What marks The Sensual World is the way the electronics and synthesizers are organically integrated into Bush's songs. "When I started to write this album, I was in a situation where we had updated our studio," she says. "We had a new desk, and generally just more equipment. The high-tech quality-level of our studio had gone right up. And I found it quite difficult to write because I felt overwhelmed by the amount of equipment around me. It was quite stifling, and I made a conscious effort to move away from that, and treat the song as a song. I wanted to write songs, and then just use the equipment to do what I wanted. Because otherwise it drags you along behind it if you're not careful."
Bush wrote many of the songs on her Bechstein acoustic upright piano, and it remains in the final songs like This Woman's Work. That might also explain why The Sensual World is a song cycle, rather than a concept piece like the Ninth Wave side of The Hounds of Love <sic>.
"Yes, that's very true," she agrees, returning to the common theme of all her music: stories. "It's not conceptual at all. For me they are like short stories, where each song is conjuring up a different mood, hopefully. Although there are definitely feelings that go throughout this album, with this album I really wanted to write ten songs. I didn't want it to be a big elaborate thing. I just wanted to explore what I felt was my technique of songwriting. And that's what I always try to do."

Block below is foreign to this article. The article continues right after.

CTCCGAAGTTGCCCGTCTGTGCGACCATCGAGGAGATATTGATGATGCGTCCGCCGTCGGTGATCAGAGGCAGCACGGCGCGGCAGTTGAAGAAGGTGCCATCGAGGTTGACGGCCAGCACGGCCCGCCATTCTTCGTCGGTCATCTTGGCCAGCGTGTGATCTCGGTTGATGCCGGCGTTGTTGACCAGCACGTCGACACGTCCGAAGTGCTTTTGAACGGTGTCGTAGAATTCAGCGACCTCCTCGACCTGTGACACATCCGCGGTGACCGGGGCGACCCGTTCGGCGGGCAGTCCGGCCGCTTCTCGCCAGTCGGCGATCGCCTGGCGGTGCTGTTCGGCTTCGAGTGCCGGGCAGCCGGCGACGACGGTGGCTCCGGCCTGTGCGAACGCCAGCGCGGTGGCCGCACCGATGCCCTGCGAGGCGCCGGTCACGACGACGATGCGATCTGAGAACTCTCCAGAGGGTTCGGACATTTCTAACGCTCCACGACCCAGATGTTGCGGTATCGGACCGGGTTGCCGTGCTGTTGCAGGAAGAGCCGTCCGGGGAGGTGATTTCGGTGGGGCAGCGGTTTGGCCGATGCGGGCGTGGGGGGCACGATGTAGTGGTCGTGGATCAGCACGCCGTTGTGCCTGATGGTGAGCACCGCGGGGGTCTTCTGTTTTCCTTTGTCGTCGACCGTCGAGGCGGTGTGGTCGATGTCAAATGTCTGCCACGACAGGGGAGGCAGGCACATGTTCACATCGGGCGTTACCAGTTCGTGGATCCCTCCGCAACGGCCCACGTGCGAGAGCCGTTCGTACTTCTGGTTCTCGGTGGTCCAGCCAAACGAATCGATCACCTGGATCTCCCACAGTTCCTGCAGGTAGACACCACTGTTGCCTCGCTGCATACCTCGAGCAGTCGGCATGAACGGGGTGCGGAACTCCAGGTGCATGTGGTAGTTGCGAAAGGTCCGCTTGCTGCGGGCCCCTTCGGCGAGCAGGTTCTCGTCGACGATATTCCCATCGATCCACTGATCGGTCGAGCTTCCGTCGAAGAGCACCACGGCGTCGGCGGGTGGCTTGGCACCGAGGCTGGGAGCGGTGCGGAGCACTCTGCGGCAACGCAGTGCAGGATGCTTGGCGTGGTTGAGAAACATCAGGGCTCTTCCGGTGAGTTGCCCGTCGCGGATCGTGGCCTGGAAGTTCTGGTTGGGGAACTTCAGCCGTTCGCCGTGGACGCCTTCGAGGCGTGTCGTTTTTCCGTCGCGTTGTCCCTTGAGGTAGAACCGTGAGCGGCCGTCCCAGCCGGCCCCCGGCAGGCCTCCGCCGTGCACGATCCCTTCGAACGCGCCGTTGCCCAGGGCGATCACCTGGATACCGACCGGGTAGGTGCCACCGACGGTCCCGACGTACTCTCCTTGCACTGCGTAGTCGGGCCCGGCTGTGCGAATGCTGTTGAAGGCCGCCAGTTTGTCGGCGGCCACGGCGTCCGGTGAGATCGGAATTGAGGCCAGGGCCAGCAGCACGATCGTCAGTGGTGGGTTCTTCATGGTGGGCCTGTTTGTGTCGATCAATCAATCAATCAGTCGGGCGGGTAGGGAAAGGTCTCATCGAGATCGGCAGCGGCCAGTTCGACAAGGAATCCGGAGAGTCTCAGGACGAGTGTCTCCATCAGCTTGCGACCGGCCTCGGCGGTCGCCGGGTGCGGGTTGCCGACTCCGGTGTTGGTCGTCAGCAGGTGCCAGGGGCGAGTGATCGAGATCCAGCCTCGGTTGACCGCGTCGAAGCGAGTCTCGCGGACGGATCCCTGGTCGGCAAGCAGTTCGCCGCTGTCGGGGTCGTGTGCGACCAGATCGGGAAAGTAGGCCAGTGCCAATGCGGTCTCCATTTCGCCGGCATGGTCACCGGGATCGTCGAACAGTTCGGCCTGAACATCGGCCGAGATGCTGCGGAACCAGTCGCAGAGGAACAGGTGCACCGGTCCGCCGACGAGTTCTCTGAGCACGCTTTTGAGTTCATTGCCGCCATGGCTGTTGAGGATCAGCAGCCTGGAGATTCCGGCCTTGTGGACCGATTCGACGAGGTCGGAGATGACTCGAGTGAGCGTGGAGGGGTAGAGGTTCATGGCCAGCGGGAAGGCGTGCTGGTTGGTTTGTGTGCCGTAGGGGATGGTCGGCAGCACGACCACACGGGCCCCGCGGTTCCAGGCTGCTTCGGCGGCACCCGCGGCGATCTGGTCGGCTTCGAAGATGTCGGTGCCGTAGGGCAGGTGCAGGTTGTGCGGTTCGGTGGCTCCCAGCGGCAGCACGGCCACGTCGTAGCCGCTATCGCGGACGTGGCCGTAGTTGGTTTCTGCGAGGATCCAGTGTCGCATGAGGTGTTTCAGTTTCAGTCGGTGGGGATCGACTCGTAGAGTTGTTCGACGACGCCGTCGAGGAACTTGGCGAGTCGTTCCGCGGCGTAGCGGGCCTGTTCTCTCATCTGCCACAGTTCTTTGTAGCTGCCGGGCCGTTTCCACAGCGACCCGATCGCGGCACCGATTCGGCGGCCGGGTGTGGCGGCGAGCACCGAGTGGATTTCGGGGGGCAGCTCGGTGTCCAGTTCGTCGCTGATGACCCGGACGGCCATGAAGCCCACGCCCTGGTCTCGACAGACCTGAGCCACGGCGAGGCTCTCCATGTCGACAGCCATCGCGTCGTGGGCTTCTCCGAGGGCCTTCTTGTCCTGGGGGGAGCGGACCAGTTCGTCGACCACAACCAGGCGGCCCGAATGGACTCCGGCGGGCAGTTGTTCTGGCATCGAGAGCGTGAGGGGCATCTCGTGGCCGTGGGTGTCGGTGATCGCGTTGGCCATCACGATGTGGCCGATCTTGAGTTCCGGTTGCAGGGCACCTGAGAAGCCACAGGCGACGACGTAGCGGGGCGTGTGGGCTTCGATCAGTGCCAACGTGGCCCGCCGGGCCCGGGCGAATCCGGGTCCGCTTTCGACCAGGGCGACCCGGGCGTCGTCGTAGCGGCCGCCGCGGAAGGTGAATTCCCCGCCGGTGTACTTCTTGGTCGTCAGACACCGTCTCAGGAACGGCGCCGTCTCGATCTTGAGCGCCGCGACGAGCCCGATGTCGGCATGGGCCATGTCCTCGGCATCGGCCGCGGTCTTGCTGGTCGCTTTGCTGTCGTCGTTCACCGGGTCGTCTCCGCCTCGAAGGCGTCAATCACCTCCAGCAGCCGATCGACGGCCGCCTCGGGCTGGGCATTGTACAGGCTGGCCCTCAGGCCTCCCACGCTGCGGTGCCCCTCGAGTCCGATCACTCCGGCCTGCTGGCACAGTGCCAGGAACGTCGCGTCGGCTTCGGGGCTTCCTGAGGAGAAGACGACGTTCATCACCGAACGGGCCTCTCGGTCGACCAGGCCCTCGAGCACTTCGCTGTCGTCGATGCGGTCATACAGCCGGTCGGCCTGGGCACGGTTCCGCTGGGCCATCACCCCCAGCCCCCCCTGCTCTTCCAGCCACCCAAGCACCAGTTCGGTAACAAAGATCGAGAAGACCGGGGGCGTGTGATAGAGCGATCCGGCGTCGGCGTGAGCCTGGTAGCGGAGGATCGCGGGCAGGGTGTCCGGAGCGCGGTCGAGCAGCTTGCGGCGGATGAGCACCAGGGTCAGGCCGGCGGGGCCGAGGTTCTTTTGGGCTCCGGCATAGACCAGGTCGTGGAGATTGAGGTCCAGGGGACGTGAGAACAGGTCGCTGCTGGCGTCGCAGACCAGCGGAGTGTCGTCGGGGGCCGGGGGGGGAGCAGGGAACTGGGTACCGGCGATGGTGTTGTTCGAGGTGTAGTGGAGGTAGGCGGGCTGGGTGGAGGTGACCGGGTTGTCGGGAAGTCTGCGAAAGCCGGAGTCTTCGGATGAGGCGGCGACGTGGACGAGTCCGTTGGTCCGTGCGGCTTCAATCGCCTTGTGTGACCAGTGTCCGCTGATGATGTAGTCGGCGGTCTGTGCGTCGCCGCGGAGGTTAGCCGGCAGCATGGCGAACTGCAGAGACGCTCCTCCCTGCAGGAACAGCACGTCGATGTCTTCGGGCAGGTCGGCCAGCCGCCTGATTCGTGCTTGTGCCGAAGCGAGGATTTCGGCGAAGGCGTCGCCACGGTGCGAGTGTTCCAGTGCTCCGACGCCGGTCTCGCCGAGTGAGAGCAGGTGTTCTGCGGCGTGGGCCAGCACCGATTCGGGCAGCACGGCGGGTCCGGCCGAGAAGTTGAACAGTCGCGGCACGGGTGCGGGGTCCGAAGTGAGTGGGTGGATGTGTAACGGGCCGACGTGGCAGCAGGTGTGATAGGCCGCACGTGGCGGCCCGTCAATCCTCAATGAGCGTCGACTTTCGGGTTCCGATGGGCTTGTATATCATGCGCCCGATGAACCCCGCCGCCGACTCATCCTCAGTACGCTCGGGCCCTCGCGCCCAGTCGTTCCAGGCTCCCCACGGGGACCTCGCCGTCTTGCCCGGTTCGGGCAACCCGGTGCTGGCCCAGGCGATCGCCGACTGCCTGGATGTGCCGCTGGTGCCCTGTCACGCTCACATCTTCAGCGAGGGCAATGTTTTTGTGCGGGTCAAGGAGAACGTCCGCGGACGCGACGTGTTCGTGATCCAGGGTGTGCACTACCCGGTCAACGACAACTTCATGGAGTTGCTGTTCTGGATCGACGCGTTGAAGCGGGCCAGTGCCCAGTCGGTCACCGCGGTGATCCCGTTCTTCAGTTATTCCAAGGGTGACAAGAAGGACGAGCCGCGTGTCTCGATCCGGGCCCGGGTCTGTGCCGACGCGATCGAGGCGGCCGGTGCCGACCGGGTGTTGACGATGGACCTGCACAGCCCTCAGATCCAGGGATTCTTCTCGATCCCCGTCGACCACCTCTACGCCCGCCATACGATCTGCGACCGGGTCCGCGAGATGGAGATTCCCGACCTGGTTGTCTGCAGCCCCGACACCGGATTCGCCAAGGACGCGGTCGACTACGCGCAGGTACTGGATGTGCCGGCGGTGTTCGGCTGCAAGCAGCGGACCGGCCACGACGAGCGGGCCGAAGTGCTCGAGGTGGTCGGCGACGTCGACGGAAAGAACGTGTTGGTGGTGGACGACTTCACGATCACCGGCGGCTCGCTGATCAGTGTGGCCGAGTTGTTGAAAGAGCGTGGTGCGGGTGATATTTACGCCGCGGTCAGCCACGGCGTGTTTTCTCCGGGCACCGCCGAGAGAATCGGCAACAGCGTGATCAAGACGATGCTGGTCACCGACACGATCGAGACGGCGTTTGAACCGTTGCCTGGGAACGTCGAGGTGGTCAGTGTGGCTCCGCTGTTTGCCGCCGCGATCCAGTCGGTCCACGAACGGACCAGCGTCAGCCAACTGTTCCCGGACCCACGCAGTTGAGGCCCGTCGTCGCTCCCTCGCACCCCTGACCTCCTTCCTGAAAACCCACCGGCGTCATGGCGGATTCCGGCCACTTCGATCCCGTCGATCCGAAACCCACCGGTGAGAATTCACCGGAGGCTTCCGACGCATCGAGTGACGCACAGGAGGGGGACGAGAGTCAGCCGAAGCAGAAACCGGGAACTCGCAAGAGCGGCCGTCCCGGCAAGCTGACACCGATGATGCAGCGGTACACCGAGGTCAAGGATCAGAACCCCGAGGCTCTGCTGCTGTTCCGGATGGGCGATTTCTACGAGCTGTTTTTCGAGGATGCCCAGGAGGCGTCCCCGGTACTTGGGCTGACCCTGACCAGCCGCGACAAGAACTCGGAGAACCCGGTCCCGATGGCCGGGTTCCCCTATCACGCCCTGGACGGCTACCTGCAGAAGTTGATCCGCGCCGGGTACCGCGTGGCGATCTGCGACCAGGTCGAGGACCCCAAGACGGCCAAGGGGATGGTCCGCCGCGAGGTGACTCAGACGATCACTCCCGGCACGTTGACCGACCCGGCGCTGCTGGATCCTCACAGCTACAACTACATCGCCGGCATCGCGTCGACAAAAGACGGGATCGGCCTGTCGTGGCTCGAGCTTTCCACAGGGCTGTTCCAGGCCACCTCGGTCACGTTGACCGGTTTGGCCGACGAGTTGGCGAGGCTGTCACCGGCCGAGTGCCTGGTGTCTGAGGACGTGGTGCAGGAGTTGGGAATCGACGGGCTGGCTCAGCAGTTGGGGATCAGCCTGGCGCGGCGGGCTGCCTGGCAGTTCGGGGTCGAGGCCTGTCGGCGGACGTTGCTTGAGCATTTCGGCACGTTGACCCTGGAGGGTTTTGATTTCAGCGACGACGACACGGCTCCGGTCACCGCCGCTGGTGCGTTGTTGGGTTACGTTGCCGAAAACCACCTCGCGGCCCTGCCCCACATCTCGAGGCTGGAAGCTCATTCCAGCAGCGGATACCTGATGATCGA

Still, change seems to be constant with Bush, perhaps best evoked by the song Reaching Out, which seems to be about a child leaving the nest. "That's kind of about how you can't hold on to anything," says Bush, "because everything is always changing and we all have such a terrible need to hold onto stuff and to keep it exactly how it is, because this is nice and we don't want it to change. And sometimes even if things aren't nice, people don't want them to change. And things do. Just look at the natural balance of things: how if you reach out for something, chances are it will pull away. And when things reach out for you, the chances are you will pull away. You know everything ebbs and flows, and you know the moon is full and then it's gone: it's just the balance of things."
Bush suddenly catches herself at the crest of this philosophical wave. "Absolute rubbish," she pshaws, laughing. "Just tell them to go buy the record and see if they like it."
IN 1984 Kate Bush built her own studio in Kent, which is used by her and Del Palmer. <What, Kent or the studio?> Her dominant piece of equipment is the Fairlight Series III, but she also uses the Yamaha DX-7 extensively. It's centered around a Solid State Logic 48-channel console with automated mixing and two 24-track decks that are slaved together. She takes pains to note that they have a "lot of outboard gear, that's really important."
They use Pultec valve equalizers. Reverbs and delays include the AMS, the Quantec, the Lexicon 224 and 224XL. They also use an AMS Harmonizer and Eventide 3000 Ultraharmonizer. Monitors are AR18s.
To the Reaching Out (Interviews) Table of Contents
"The pull and the push of it all..." - Kate Bush
Marvick - Hill
Willker - Mapes
Grepel - Love-Hounds